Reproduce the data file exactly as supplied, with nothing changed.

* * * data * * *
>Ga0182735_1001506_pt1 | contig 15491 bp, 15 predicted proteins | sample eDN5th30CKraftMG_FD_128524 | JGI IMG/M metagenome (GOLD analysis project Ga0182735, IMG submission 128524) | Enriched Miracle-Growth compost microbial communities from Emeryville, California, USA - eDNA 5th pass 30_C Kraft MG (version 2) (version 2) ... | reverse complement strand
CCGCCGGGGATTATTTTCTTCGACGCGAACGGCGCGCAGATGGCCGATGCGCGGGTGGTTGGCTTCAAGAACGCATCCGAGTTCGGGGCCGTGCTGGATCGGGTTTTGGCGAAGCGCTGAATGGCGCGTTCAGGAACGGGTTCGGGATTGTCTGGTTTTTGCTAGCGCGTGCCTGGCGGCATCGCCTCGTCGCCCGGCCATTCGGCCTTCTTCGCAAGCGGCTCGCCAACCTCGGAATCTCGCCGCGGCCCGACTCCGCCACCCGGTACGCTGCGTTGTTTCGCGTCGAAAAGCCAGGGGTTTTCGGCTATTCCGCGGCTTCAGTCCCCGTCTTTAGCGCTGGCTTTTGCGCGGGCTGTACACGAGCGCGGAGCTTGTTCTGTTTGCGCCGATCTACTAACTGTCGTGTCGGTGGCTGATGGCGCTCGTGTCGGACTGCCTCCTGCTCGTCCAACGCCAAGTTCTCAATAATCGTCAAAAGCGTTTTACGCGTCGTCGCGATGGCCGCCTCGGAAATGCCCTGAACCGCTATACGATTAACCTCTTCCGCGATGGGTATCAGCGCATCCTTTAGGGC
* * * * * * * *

>Ga0182735_1001506_pt1 | contig 15491 bp, 15 predicted proteins | sample eDN5th30CKraftMG_FD_128524 | JGI IMG/M metagenome (GOLD analysis project Ga0182735, IMG submission 128524) | Enriched Miracle-Growth compost microbial communities from Emeryville, California, USA - eDNA 5th pass 30_C Kraft MG (version 2) (version 2) ... | reverse complement strand
CCGCCGGGGATTATTTTCTTCGACGCGAACGGCGCGCAGATGGCCGATGCGCGGGTGGTTGGCTTCAAGAACGCATCCGAGTTCGGGGCCGTGCTGGATCGGGTTTTGGCGAAGCGCTGAATGGCGCGTTCAGGAACGGGTTCGGGATTGTCTGGTTTTTGCTAGCGCGTGCCTGGCGGCATCGCCTCGTCGCCCGGCCATTCGGCCTTCTTCGCAAGCGGCTCGCCAACCTCGGAATCTCGCCGCGGCCCGACTCCGCCACCCGGTACGCTGCGTTGTTTCGCGTCGAAAAGCCAGGGGTTTTCGGCTATTCCGCGGCTTCAGTCCCCGTCTTTAGCGCTGGCTTTTGCGCGGGCTGTACACGAGCGCGGAGCTTGTTCTGTTTGCGCCGATCTACTAACTGTCGTGTCGGTGGCTGATGGCGCTCGTGTCGGACTGCCTCCTGCTCGTCCAACGCCAAGTTCTCAATAATCGTCAAAAGCGTTTTACGCGTCGTCGCGATGGCCGCCTCGGAAATGCCCTGAACCGCTATACGATTAACCTCTTCCGCGATGGGTATCAGCGCATCCTTTAGGGC